According to Cochrane:
“A systematic review attempts to identify, appraise and synthesize all the empirical evidence that meets pre-specified eligibility criteria to answer a given research question. Researchers conducting systematic reviews use explicit methods aimed at minimizing bias, in order to produce more reliable findings that can be used to inform decision making.”
A systematic review is not the same as a narrative review or a literature review. Unlike other kinds of reviews, systematic reviews must be as thorough and unbiased as possible, and must also make explicit how the search was conducted.
The following resources are considered to be the best in the field of Systematic Reviews in terms of guidance and reporting.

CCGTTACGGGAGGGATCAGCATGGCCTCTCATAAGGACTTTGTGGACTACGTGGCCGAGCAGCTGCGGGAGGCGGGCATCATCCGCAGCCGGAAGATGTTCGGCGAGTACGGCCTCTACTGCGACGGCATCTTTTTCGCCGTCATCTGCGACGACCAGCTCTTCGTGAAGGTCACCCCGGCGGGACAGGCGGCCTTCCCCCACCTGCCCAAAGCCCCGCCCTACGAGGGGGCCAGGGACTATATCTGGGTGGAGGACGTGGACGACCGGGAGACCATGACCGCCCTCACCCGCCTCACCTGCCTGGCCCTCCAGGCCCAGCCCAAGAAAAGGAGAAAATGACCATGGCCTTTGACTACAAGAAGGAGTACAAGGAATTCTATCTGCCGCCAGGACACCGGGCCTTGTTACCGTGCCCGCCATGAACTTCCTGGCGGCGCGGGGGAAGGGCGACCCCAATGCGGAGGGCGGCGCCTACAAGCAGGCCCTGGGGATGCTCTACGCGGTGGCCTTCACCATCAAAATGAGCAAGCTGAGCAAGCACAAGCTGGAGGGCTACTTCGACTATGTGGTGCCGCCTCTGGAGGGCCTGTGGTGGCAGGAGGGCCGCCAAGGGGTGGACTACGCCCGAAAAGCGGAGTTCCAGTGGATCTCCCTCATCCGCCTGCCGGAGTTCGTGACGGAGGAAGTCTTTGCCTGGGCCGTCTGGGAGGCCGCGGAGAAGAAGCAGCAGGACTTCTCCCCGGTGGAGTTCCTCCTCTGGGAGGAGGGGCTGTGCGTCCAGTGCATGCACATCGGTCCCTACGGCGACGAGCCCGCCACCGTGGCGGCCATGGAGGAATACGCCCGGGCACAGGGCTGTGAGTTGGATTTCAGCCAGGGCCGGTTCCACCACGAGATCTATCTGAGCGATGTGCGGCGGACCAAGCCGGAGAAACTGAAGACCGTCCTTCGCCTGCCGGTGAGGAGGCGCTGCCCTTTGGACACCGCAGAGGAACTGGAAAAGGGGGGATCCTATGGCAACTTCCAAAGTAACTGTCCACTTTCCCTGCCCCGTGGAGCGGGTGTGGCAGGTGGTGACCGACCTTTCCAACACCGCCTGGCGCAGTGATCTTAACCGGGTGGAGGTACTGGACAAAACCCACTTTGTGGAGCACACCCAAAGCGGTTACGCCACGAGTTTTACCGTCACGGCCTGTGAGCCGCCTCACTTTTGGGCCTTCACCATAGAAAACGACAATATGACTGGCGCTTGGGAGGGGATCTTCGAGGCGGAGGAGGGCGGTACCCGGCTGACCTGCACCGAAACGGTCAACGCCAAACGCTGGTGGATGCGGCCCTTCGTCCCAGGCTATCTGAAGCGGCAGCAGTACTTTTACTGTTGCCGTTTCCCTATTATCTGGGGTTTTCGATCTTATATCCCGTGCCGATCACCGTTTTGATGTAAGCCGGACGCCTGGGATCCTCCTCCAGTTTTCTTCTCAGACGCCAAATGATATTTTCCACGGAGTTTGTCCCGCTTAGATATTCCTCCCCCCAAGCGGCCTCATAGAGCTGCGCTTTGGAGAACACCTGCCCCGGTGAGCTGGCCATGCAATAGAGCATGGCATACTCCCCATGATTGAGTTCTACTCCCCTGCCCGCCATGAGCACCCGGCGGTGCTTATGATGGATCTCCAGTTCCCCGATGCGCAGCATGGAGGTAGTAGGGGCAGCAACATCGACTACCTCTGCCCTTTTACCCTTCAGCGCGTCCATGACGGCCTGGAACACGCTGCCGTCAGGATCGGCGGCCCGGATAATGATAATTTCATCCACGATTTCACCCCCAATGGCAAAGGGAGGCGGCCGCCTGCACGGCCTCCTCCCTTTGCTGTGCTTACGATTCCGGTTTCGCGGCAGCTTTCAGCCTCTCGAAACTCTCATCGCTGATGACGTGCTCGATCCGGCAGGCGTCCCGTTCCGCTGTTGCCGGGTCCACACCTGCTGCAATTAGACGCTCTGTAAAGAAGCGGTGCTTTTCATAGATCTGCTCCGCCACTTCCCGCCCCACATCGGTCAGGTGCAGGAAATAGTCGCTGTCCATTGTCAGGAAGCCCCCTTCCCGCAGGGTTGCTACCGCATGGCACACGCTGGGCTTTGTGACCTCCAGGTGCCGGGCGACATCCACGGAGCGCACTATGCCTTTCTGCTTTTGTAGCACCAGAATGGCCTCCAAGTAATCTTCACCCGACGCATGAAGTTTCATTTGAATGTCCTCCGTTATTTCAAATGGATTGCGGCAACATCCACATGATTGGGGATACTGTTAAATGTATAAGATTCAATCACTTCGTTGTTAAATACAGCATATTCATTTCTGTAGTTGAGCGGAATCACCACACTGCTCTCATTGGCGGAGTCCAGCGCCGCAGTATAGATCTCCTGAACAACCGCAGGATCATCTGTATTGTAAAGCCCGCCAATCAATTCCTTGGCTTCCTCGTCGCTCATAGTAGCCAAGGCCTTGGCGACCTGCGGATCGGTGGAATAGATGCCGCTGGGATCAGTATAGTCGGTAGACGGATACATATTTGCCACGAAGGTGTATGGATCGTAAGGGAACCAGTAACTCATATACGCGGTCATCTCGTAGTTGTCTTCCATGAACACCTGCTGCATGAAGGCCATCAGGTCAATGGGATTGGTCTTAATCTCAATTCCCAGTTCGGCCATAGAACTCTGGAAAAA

METHODS & GUIDANCE
PRISMA Checklist - This 27-item checklist (2009) ensures proper and transparent reporting for each element in a systematic review and meta-analysis. Please note that an updated version is forthcoming.
Check out the supplementary resources page for additional information on systematic reviews, including online courses and books.
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